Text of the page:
How to Monitor Your Network

As Online Marketers, we put a lot of time, effort, and attention into what we do online:  blogging, emailing, testing ideas, creating ads, etc.

We often overlook the need to monitor the foundation that supports all our efforts:  your home network.

I know what you’re thinking:  “Please!  Not a technology article!” 🙂

Don’t worry; I won’t write about the bits and bytes of how all the components of your home network interact to give you the (hopefully) pleasurable Internet experience that you enjoy each day.

However, I will write about some simple steps that you can take to ensure that your home network is running smoothly, with the performance that you expect.


Let’s start with your workstation.  You may have a desktop or a laptop, a Mac or a Windows-based machine.  (If you’re technically advanced enough to regularly use a Linux-based operating system for daily tasks, then you probably shouldn’t be reading this article!)Notebook

Is your workstation running as fast as you think it should be?  ‘Or, has it slowed over time?

Is your workstation connected to a switch (becoming more and more rare these days), or is it  to “connected” your home Wi-Fi setup?

How do you know you are getting the connection speed that you should get?


Let’s take a look at your switch or router.  This is the unit that is often the gateway or middle-man between you and the Internet.

Is everything running smoothly with your switch or router?  No overheating?  No slowness?  Are you sure?


What about your Internet connection?  Are you getting the speed that your Internet Service Provider (ISP) says that you should be getting?  How do you know?


Without having a system or software in place for monitoring all the aspects of your home network, it is difficult to know what is causing a “problem” or lack of performance at any given time.  It’s even difficult to determine if what you think is “normal” has actually been a problem the entire time. 🙂

There are dozens of ways to monitor your workstation to determine if it is functioning at optimal performance.  There are an equal number of ways to monitor your network to determine the same thing.  What is “best” is best determined by what you like to see….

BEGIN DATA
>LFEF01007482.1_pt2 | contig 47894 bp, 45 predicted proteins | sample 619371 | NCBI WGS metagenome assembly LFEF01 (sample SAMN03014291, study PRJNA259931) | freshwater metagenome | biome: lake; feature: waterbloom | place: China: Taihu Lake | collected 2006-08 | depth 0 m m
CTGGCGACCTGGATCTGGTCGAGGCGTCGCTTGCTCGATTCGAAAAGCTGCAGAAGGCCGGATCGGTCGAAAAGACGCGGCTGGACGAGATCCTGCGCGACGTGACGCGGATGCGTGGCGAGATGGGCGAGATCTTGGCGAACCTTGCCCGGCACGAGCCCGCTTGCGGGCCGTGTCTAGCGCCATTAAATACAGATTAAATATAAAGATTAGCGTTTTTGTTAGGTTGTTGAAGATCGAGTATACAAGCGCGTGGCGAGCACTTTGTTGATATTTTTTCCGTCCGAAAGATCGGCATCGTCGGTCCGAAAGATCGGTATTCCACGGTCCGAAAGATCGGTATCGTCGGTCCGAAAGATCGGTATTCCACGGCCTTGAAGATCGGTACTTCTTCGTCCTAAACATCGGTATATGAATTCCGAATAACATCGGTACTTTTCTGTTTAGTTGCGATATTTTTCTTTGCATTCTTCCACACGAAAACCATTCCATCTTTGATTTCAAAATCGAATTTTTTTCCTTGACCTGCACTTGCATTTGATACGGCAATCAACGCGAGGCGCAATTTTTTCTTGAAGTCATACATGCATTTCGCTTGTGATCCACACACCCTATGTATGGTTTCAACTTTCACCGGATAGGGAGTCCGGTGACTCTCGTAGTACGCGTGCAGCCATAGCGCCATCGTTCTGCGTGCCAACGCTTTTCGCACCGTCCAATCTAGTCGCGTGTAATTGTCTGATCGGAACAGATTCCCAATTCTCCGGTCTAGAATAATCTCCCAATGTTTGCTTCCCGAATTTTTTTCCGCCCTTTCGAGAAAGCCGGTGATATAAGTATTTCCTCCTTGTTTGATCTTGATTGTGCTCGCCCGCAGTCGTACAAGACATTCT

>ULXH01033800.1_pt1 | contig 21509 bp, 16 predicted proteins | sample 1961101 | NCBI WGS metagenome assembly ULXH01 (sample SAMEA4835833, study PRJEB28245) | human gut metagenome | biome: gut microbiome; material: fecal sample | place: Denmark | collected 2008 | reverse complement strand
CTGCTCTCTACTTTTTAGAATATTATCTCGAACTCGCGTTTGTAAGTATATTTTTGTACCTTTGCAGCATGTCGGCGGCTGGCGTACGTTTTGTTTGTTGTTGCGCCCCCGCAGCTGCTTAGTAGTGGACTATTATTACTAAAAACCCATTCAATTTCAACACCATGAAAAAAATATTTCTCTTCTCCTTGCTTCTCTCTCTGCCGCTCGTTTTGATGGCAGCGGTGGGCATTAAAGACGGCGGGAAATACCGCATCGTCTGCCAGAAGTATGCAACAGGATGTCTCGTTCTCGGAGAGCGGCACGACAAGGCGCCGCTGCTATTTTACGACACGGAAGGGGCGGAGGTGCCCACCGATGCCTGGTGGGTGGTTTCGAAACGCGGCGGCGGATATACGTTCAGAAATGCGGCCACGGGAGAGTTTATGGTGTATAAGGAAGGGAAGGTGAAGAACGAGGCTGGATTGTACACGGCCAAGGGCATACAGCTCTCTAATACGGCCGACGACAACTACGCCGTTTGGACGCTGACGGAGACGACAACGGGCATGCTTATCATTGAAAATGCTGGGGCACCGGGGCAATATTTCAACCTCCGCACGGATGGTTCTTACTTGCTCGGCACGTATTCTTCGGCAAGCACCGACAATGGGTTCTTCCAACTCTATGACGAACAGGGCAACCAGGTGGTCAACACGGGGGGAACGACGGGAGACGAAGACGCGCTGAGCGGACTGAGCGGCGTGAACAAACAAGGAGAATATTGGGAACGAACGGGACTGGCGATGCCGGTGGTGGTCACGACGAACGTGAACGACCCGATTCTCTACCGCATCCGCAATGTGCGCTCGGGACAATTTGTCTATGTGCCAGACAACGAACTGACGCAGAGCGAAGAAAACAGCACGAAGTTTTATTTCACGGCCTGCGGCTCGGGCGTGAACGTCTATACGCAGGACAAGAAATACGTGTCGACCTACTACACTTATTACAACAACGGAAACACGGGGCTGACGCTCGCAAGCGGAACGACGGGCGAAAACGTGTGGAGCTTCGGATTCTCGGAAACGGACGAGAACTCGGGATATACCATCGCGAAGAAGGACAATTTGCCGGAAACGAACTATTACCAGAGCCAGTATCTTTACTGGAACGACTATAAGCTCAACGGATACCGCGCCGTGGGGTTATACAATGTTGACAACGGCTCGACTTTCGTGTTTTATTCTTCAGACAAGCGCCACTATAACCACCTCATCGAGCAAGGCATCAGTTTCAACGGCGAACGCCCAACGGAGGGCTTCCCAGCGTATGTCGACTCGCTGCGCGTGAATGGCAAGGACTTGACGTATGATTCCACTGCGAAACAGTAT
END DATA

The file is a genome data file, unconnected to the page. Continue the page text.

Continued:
Since most people tend to shun very technical reporting, and virtually no marketer really has time for it, the occasional weekly (or even monthly) monitoring should suffice.

Keeping it visual with charts and/or graphs is often the best way to go.

The software I use to monitor my network is made by a company called Paessler.  The software title is “PRTG Network Monitor“.  It excels in monitoring the bandwidth, availability, and usage statistics of your network.

The software can monitor your server/workstation, your switch, and your router.  The bandwidth (“speed”) of your connections between the devices and to the Internet is presented in easy to read graphs.  This can help you quickly build a “baseline”, or history of normal usage.  This baseline can be used to help spot problem areas when they occur.

If all of this sounds too technical, I can assure you that it is mostly just terminology! 🙂

  • Bandwidth – Basically the speed between any two devices or to the Internet
  • Availability – Is this device/connection “up” or “on”?
  • Usage – “How often” and “how much” does activity occur on a device?

As long as you monitor these three statistics in your network, you are covering the majority of what you need to solve/report any network issues…sometimes before they occur.

The most technical interaction you will have will be to setup “SNMP” on your network devices.

SNMP is a service protocol that can be setup on your workstation and your network devices.  It allows software like PRTG to be able to gather performance information from your network.

You may have to do some research on how to setup SNMP for your specific workstation/network device.  However, you can always make things easier for yourself by getting someone who knows about it to do it for you. 🙂  It actually takes less than 5 minutes per device to setup.


PRTG will continue to run the background collecting performance information.  This means that you will want to run PRTG on a separate server or workstation that is (preferably) always on.Network Monitor


Network monitoring is indeed an advanced topic, especially from an online marketing perspective!

However, the effort put into the one-time setup of some monitoring software can help insure that you get the best possible connectivity on your next webinar session or Skype voice/video conversation. 😉

You can check out a free version of PRTG here:


Enjoy! 🙂

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Author: Wilton White

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